At about 10 p.m., Matt Culbreth and his wife were watching TV, when they glanced out their living room windows overlooking Gastineau Channel in time to see, “A large greenish blue fireball come down from the sky, and disappear behind Mt. Roberts.”
Culbreth says the object was too big to be a flare, and way bigger than any other shooting star he’s ever seen. It was in the air for a few seconds before disappearing, and both he and his wife were surprised that it didn’t make any noise.
“Definitely coming down to Earth, though. It wasn’t something really high in the atmosphere,” he says.
Steve Kocsis, a volunteer with Juneau’s Marie Drake Planetarium, says the Culbreths most likely saw a meteor. That’s a fiery streak of light that occurs when mineral objects from space hit Earth’s atmosphere and disintegrate. Shooting stars are meteors, but Kocsis says some look bigger than others.
“They’re called a bolide the brighter ones, and they’ll actually leave kind of like a smoky trail that will change shape from high altitude winds, just like jet vapor trails. And the really close ones, people will actually hear them. There will be a sonic boom,” says Kocsis.
He says it’s not unusual to see one, even in Juneau.
“The main unusual part is to have a clear night to actually see the meteor, but it’s not unusual to see random events,” Kocsis says.
Most meteors burn up completely when they hit the atmosphere, but if part of one falls to Earth it’s called a meteorite. Kocsis says it’s possible to triangulate the location of a meteorite, if it’s seen falling from more than one vantage point.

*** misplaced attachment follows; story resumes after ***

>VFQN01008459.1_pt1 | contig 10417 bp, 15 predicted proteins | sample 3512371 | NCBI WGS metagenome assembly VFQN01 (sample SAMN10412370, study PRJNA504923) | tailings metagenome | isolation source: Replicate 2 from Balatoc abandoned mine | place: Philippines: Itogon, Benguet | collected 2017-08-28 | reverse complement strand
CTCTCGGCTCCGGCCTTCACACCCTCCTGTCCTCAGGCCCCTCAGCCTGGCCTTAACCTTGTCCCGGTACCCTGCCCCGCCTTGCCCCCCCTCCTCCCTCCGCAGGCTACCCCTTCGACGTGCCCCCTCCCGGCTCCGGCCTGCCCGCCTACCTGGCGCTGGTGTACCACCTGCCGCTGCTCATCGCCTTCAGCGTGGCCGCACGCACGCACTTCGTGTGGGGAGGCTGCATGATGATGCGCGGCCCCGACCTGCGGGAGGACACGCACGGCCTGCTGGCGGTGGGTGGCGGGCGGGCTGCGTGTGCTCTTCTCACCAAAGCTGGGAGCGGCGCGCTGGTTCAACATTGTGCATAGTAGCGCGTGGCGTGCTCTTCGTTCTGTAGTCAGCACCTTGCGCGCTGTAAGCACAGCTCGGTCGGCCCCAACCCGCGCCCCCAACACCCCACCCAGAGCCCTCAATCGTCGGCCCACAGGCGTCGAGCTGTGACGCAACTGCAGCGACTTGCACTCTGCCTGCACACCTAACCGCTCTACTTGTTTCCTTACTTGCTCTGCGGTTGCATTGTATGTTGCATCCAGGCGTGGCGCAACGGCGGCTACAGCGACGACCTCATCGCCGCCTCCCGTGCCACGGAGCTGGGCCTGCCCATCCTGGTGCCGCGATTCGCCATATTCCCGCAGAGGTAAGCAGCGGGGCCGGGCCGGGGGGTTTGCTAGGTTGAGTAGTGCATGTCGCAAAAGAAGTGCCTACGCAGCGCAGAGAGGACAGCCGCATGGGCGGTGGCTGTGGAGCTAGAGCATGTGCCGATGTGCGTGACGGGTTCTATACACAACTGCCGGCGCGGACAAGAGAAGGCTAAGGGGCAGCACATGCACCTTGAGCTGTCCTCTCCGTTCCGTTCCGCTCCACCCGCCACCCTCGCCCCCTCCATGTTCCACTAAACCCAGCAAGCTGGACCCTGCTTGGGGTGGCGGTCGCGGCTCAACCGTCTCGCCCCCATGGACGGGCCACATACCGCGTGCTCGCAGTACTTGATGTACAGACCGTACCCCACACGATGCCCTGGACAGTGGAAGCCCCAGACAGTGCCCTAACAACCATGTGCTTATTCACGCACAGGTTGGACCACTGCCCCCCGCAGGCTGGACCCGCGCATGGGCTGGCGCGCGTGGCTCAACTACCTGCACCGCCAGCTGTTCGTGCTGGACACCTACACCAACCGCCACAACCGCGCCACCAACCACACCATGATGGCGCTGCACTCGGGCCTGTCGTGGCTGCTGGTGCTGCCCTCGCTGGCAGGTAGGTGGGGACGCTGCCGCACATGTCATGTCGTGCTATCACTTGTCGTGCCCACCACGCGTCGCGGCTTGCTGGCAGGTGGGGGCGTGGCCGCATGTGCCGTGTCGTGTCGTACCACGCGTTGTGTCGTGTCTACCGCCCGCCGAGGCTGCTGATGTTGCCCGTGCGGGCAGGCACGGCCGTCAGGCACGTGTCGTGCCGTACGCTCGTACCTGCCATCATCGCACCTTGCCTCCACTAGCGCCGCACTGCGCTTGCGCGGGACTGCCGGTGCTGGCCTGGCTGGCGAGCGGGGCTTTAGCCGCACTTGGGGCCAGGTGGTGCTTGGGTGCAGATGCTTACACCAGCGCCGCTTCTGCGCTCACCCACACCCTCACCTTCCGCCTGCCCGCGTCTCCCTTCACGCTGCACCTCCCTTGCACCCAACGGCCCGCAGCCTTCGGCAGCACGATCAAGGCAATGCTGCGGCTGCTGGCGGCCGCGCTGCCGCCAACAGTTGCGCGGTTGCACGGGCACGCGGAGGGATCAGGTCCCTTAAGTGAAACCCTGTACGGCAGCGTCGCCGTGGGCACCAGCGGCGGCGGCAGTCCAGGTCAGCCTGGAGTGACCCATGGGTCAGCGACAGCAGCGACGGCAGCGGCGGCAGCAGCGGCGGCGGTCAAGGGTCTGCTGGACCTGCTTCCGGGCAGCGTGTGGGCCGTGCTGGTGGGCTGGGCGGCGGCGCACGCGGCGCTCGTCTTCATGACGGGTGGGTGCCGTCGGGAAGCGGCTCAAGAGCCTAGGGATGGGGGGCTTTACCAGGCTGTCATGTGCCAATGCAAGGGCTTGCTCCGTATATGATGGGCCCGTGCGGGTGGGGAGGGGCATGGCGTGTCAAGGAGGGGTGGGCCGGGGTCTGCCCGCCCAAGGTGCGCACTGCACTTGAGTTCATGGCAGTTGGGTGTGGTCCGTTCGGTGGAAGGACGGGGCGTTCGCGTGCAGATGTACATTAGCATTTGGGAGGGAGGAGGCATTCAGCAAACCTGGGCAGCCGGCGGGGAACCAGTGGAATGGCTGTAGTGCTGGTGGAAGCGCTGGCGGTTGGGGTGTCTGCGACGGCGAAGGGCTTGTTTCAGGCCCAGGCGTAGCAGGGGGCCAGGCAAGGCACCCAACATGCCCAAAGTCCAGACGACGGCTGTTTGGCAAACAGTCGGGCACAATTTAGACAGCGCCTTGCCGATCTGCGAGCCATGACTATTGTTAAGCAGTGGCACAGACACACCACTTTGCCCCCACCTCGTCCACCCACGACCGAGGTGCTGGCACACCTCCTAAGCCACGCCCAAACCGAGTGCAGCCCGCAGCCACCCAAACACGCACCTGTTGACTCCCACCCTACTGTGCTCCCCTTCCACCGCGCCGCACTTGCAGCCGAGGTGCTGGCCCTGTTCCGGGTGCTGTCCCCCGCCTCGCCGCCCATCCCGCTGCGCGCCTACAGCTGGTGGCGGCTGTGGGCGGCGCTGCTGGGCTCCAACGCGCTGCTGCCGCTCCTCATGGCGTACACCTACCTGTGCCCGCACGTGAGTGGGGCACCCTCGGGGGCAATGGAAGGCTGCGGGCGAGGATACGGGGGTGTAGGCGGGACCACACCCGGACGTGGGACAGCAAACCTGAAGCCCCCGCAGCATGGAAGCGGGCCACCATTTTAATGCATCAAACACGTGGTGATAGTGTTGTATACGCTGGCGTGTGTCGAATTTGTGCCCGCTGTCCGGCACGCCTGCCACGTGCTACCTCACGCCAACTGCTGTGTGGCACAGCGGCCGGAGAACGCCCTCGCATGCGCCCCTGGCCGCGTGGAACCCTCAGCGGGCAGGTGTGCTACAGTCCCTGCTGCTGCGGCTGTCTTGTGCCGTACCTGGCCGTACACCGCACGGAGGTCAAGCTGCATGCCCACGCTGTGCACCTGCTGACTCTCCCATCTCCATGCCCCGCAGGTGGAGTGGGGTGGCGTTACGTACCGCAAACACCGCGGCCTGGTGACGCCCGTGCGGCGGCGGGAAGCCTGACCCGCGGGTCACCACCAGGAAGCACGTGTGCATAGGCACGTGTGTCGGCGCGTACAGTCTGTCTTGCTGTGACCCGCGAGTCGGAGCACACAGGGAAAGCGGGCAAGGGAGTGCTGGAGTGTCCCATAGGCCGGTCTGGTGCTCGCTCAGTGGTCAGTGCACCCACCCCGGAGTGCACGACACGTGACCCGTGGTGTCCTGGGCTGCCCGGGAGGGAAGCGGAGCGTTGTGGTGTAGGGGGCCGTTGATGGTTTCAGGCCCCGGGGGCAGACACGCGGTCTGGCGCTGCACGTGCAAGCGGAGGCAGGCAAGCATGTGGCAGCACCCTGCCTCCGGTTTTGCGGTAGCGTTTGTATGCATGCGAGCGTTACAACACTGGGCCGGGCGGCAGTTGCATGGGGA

In January 2000, several Juneau residents saw a falling meteorite that was later found in fragments near frozen Tagish Lake in the Yukon Territory.
“A local there at Atlin was able to go out on the ice and recover it while it was still warm, and he had the foresight to send it to one of the museums,” says Kocsis. “Turned out to be a very rare one, one with organic chemicals in it.”
Matt Culbreth says his wife posted about Sunday’s celestial event on Facebook, but so far they appear to be the only ones who witnessed it. He’s hopeful that with a little publicity, maybe others will step forward.
“I hope so. I hope there was at least a few other people out there that had seen it. I don’t know how you could miss it if you were facing that direction at that time of night. It was just an amazing event,” Culbreth says.
For those who aren’t lucky enough to see a random shooting star, there are two big meteor showers every year – the Perseids in August and the Leonids in November. If the weather cooperates, you might even be able to see them in Juneau.
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